Greek Revival

Types of Houses - Greek Revival Home

Greek democracy and culture inspired the style of Greek revival homes that blossomed in the 1830s.

Greek-revival style homes have distinctive and impressive tall columns, symmetrical shapes, and painted plaster exteriors.

Due to their sheer size and extravagance, Greek-revival style homes are typically on large estates.

Log Home

Types of Houses - Log Home

Americans originally built log homes with a singular room, using no nails. Log homes were previously small cabins that were popular throughout the 1600s. Nowadays, people have transformed them into vacation homes with large floor-to-ceiling windows and extravagant front porches.

Mediterranean

Types of Houses - Mediterranean House

Mediterranean-style houses based their architecture on Spanish-style houses and became popular throughout the US in 1918. 

Houses of the Mediterranean style are huge on indoor-outdoor living, usually requiring their location to have warmer temperatures year-round. 

A Mediterranean house will commonly feature warm stones, red tile roofs, white stucco walls, and colored tiles throughout the interiors. 

Typically, architects design Mediterranean homes in a U-shape, orientating around a central courtyard. The courtyard becomes an extension of the house’s living space, and rooms will open up to promote fresh, flowing air. 

Mid-century Modern

Types of Houses - Mid Century Modern

Midcentury-modern houses increased in popularity from 1945 to 1980 after the design style emerged from the Bauhaus movement.

Common characteristics of a midcentury home include large glass windows, open spaces, simplistic designs, and a mix of man-made and natural materials.

Modern

Types of Houses - Modern Home

As we circle back to the confusion between modern and contemporary homes, we should first understand that modernism of historical art inspired modern architecture.

Modern-style homes are over 50 years old, and their age is what differentiates them from contemporary-style homes.

Modern homes will have geometric lines and open living areas, and their design is function-over-form.

Ranch Style

Types of Houses - Ranch Style Home

A traditional ranch-style home design is a simple floor plan that boasts efficient living areas and an attached garage. Ranch-style houses became one of the most popular styles of home in suburban areas throughout the 1950s, and homeowners are still building them to this day.

Ranch houses tend to be one story with low-pitched roofs, sliding glass doors, large windows, and areas that encourage outdoor living.

That said, there are plenty of notable variants to be found in ranch-style homes: split-level, raised ranch, California, and Storybook.

  • A split-level ranch house is one story with two additional levels added to it. Usually, these levels are half flights of stairs that lead up from the entry to the kitchen or living room.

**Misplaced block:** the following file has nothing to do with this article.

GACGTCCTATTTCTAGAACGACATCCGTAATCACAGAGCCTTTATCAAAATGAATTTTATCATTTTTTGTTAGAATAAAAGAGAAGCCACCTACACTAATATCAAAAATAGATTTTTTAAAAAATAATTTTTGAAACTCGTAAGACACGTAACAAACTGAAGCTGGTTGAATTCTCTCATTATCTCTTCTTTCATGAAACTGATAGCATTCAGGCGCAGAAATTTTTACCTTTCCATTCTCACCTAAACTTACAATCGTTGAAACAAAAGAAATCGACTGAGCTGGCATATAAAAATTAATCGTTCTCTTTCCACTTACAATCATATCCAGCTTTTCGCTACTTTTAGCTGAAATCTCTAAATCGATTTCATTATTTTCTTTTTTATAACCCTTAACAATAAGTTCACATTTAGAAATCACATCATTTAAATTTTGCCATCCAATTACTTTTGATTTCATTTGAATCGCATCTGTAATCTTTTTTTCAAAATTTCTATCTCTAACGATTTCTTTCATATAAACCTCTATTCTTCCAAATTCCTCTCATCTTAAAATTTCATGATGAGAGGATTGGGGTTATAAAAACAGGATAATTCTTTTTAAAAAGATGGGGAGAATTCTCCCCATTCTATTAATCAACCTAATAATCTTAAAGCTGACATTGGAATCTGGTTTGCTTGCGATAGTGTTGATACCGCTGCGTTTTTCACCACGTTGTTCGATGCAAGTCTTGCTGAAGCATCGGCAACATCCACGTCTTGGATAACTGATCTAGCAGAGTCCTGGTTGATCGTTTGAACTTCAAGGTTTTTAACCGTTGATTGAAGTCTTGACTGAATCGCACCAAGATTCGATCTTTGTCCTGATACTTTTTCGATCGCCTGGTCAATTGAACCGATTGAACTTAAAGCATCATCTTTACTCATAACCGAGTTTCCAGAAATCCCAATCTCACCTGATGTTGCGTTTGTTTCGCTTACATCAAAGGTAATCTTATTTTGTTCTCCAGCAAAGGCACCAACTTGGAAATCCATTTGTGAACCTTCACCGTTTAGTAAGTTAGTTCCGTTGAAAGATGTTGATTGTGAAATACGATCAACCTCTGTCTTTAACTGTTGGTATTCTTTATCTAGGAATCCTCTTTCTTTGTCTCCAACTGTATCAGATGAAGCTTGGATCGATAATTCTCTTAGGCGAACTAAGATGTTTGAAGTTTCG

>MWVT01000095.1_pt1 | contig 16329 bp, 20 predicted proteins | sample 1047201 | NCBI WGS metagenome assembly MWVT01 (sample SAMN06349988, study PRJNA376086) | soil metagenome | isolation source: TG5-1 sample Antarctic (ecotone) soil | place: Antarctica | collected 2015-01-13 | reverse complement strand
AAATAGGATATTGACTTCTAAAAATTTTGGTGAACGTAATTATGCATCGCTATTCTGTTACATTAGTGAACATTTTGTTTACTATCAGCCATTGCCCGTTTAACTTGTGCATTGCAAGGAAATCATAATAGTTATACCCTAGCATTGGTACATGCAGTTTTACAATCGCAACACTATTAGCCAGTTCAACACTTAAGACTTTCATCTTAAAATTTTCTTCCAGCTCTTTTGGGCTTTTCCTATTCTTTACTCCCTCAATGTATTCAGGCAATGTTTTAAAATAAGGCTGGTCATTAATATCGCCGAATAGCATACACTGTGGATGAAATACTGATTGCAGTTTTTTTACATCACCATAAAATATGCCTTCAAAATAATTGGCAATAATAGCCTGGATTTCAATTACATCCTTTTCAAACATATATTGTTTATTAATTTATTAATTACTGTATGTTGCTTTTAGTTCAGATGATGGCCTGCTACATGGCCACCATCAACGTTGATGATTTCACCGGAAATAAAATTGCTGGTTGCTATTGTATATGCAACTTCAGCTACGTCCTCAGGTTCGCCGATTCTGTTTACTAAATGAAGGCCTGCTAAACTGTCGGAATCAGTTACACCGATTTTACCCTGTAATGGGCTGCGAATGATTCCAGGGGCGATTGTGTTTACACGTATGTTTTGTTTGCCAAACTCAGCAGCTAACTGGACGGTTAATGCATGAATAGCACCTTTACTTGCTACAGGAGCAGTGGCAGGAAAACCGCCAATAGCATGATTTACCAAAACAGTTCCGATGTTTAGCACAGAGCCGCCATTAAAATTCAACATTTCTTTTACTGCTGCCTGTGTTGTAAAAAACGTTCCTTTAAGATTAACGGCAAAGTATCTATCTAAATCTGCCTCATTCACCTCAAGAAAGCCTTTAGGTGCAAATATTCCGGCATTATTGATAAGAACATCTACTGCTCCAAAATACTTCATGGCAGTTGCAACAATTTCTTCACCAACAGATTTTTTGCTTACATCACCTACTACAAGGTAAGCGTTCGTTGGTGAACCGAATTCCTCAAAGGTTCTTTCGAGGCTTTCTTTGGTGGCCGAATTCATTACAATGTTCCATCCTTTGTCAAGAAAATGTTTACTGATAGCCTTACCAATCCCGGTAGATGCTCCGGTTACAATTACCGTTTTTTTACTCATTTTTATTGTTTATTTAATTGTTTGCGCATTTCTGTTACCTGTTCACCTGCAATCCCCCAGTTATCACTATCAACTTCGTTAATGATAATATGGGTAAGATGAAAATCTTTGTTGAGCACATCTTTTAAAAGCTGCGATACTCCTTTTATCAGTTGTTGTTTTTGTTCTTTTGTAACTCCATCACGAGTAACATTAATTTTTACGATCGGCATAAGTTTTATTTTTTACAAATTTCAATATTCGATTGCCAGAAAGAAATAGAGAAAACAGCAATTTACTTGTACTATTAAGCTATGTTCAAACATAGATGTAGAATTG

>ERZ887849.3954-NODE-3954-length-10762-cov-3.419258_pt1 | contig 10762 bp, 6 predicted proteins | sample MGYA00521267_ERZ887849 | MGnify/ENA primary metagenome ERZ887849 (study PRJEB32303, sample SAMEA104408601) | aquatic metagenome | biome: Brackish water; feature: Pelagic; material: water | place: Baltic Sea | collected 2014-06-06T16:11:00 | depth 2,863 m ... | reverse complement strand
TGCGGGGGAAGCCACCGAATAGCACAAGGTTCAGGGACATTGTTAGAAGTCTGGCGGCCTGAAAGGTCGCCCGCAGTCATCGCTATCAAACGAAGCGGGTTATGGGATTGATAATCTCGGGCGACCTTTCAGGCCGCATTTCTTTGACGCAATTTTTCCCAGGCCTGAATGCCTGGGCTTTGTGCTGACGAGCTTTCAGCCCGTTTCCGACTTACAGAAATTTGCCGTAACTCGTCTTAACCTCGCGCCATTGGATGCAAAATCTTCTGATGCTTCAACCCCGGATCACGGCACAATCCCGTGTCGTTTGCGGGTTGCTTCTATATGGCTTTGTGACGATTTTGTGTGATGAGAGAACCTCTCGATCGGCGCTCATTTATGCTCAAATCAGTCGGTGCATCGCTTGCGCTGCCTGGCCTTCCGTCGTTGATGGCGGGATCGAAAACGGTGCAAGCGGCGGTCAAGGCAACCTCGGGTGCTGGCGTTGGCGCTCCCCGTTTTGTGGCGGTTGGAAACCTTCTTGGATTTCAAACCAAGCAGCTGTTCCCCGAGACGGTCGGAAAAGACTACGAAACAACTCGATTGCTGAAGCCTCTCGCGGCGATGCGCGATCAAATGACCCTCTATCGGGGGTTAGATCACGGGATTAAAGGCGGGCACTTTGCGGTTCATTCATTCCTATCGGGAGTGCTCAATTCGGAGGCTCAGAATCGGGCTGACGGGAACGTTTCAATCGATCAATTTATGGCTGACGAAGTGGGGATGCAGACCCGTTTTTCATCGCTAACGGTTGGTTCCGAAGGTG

• Raised ranch homes are set on a foundation and allow living areas below the main level.
  • A California ranch house comes in a “U” or “L” shape with large backyards to promote outdoor living.
  • Finally, a storybook ranch style house is a single-story, with a low-pitched roof, set parallel to the street and with an attached garage.

Tudor

Types of Houses - Tudor Style Home

Tudor-style houses were brought to America in the late 1800s by European architects. The English Tudor dynasty and the Medieval renaissance inspired the design of Tudor homes throughout the US.

The style of Tudor homes is extremely recognizable as they feature steeply pitched roofs, half-timbering, narrow windows, and distinctive cross gables.

As Tudor homes have steep roofs that are perfect for snowy and rainy climates, they’re popular home styles along the East Coast and the Midwest.

Victorian

Types of Houses - Victorian Style House

Queen Victoria inspired the name for Victorian-style homes that came to the US in the early 1830s.

Victorian-style homes also include sub-styles of Queen Anne, shingle style, Romanesque style, and Italianate, amongst others.

Architects designing Victorian homes constructed the homes for beauty rather than functionality and they tend to have large porches, asymmetrical shapes, steeply pitched roofs, and front-facing gables.

Styles and Types of Houses: Final Thoughts

It’s clear to see that homes worldwide come in different shapes, styles, and sizes, all with their unique characteristics and design features.

As the real estate industry continues to develop, we wonder what new styles and types of houses will pop up all over America.

As we come to a close, we’re interested in knowing what style and types of houses you live in? And better yet, which type do you prefer? If you’re a real estate agent, maybe you could share a story or two with us. Leave us a comment down below!